Quantifying and predicting these residual stress and distortion responses remains a substantial challenge to the manufacturing engineer. Recent advancements in quantitative process simulation (modeling) have made it possible to study in situ the combined effects of carbon mass diffusion, heat treatment thermal strains, and strains produced from metallurgical phase changes. Developed in part by DCT Inc. in a US Dept. of Energy sponsored research project, DANTE® (Distortion ANalysis for Thermal Engineering) is a finite element based software tool that calculates the residual stress, dimensional change, hardness and metallurgical phase volume fractions of steel parts as a result of heat treatment.  The DANTE database includes mechanical and thermal property data for steel microstructural phases as functions of temperature and rate, as well as the necessary phase transformation kinetics parameters to address both heating and cooling transformations.  Aerospace transmission components are typically manufactured from high strength, case carburized alloy steels such as AMS 6308 (Pyrowear®53, X53). The impetus for the study presented here was the development of a simple, notched four-point bending fatigue coupon which could be used to characterize residual stresses, distortion, and surface effects in the AMS 6308 carburizing steel for the US Navy and Army.  Steel for physical experiments was acquired by DCT Inc (Cleveland, Ohio, USA). The certified chemical composition of the acquired steel is summarized in Table 1.
Table 1 Chemistry for AMS 6308 steel used for experiments C Mn Si Cr Ni Mo Cu V 0.10 0.35 1.00 1.00 2.00 3.25 2.00 0.10 The notched coupon was designed specifically to maximize resulting loading stress in the notch center by creating a plane strain condition in the notch by use of a “funnel” geometry.
Although the fatigue response of this coupon is not discussed this paper, the geometry, directional carburization, and quenching/tempering response (distortion and residual stress) of this part are integral for subsequent fatigue studies, and are the basis for the paper presented here.
Figure 1 shows a dimensional schematic and photograph (inset) of the coupon and funnel notch geometry.
Figure 1 Geometry and photograph of AMS 6308 funnel notched bend coupon
For the subsequent fatigue study, the AMS 6308 steel was directionally carburized, gas quenched, cryogenically treated, and double tempered. This paper will discuss the use of heat treatment simulation to predict residual stress and distortion response of this coupon to the ascribed heat treatment. The criticality of accurate, process-descriptive boundary conditions, as presented in the context of vacuum carburizing and gas quenching, will be shown, and predicted residual stress and distortion response are validated against x-ray diffraction and dimensional measurement.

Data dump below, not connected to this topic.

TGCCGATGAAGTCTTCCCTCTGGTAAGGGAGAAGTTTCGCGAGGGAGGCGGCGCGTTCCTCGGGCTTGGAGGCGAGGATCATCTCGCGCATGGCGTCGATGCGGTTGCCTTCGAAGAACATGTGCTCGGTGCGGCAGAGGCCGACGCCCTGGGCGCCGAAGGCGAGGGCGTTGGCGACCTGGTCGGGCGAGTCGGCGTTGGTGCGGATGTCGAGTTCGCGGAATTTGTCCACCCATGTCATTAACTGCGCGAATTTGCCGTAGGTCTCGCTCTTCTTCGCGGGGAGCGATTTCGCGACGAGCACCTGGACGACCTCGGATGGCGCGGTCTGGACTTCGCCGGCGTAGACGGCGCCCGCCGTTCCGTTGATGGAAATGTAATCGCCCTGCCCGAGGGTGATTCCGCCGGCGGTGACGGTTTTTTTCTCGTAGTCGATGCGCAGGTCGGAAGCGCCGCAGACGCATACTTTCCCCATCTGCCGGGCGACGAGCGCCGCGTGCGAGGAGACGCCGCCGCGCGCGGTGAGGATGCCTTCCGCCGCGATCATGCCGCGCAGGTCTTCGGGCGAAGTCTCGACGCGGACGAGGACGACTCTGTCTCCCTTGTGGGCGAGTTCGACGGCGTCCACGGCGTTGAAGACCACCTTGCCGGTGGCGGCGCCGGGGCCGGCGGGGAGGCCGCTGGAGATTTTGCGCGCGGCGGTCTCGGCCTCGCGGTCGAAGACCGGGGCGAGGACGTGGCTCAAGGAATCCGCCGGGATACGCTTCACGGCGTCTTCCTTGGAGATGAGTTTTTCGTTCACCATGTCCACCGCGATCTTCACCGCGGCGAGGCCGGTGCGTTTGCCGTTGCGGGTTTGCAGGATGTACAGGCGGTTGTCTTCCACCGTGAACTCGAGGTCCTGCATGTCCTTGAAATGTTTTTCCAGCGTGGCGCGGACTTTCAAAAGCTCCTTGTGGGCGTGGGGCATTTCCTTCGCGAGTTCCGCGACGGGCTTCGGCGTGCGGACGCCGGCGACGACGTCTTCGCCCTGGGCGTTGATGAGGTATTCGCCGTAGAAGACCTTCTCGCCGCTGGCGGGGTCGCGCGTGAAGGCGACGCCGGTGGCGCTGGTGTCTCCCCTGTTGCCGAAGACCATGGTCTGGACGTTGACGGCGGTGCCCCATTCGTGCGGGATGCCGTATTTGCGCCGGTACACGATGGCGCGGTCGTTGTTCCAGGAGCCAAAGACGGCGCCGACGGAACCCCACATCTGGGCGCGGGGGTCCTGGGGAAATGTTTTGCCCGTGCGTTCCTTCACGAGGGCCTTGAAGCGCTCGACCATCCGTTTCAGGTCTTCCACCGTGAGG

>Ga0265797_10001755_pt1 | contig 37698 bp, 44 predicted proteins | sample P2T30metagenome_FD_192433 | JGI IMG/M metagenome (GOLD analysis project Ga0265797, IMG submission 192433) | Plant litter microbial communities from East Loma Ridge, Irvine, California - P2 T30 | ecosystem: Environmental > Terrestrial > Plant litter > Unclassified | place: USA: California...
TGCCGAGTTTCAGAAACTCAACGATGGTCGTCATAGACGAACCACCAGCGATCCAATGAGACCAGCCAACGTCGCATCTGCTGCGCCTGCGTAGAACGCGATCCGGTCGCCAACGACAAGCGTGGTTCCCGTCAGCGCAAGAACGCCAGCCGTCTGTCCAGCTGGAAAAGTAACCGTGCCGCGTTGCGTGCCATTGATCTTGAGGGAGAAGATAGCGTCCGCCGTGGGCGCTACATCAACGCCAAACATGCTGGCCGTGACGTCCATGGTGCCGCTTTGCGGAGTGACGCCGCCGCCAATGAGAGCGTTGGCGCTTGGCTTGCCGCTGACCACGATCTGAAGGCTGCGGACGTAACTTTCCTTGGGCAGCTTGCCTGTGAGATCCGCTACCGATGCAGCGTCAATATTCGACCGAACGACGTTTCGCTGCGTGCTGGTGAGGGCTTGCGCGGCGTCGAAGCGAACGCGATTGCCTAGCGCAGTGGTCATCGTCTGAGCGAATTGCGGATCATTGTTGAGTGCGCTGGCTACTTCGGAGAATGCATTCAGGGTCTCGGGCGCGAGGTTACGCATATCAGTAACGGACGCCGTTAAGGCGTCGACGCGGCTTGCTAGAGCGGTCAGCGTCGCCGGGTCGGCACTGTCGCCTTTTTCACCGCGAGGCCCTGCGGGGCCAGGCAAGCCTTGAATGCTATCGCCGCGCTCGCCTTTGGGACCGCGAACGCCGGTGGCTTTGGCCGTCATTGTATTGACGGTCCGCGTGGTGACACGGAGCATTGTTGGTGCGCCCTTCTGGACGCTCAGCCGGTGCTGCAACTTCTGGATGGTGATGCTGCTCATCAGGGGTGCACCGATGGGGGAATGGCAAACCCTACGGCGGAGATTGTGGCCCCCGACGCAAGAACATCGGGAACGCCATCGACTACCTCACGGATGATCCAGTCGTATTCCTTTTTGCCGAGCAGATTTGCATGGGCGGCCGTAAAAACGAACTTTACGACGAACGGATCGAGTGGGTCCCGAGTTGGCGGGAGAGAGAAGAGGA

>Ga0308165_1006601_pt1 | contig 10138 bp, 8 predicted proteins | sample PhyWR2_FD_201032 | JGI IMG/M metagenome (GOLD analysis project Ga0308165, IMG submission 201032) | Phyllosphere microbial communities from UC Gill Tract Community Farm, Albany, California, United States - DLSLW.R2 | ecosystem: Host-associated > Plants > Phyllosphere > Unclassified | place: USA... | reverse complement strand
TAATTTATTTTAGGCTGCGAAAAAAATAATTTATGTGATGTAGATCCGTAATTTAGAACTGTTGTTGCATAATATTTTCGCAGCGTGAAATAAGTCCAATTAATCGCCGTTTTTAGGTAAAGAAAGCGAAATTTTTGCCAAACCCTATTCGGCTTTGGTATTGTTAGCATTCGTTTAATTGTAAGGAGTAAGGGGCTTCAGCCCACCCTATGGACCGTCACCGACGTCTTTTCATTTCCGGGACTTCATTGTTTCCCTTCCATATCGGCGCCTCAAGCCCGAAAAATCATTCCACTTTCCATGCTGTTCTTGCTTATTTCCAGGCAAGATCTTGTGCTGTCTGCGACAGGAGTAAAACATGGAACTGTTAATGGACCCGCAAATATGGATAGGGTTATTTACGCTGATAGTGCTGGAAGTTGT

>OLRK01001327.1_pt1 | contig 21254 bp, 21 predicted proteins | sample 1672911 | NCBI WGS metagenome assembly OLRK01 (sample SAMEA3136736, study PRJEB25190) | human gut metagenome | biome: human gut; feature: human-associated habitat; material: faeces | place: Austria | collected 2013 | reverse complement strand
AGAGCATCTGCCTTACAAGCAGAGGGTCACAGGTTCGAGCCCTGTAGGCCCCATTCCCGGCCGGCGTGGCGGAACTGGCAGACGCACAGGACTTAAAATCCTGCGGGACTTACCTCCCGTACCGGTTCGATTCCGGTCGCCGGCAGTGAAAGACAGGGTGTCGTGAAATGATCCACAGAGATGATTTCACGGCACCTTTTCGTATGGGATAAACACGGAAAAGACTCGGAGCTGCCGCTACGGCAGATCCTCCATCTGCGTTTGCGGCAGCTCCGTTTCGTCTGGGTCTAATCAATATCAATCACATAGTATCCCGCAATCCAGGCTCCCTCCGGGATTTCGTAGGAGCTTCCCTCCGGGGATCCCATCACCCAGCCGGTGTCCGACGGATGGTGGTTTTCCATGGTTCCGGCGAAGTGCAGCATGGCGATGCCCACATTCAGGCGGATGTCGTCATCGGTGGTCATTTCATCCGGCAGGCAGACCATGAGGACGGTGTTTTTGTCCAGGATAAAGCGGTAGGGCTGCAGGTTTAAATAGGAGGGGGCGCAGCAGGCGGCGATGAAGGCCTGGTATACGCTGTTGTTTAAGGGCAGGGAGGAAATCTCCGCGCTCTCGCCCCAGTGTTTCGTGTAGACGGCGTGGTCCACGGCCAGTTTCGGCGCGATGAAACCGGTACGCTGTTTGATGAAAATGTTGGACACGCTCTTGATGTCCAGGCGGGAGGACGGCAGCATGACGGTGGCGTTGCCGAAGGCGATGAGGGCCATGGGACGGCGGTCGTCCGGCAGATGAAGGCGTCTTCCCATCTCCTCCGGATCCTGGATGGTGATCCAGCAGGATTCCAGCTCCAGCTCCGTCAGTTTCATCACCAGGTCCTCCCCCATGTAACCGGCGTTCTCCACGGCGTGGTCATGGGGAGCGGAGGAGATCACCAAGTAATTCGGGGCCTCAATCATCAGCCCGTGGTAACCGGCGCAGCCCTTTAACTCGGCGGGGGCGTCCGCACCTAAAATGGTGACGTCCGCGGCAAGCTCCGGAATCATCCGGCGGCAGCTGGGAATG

Prior to heat treatment, a series of notched coupons were fabricated from the certified AMS 6308 steel through saw cutting and plunge EDM. The coupons were then heat treated using the process sequence outlined in Table 2.
The primary objective of this study was to develop a quantitative prediction of residual stress and distortion for the AMS 6308 coupon to facilitate further engineering analysis in subsequent fatigue studies. Therefore accurate predictions of cross sectional residual stresses in the coupon, as well as coupon dimensional response in heat treating, were essential. As discussed in the introduction, a DANTE heat treatment simulation for the vacuum carburizing, gas quenching and deep freeze processes was undertaken for this direct purpose.
The heat treatment simulation model used a one-quarter symmetry section taken from the full bend coupon geometry, as shown in Figure 2a.
Figure 2 Solid model and finite element mesh used for heat treatment simulation of the funnel notched coupon Because the multiple boost and diffuse cycles in vacuum carburizing introduce a multiple sequence of highly localized carbon gradients during the carburization cycle, and to accurately account for the final surface carbon gradient in the coupon, a fine mesh is required on the top flat surfaces and in the funneled notch, corresponding to surfaces receiving the carburization. The finite element mesh consisted of 39,078 nodes and 35,350 hexahedral elements. The model mesh is shown in Figure 2b.
Specification called for an effective carburized case depth of 1.0mm (0.0394”), defined as HRC 50. The coupon is carburized only on the top face, including the notch (see Figure 2a).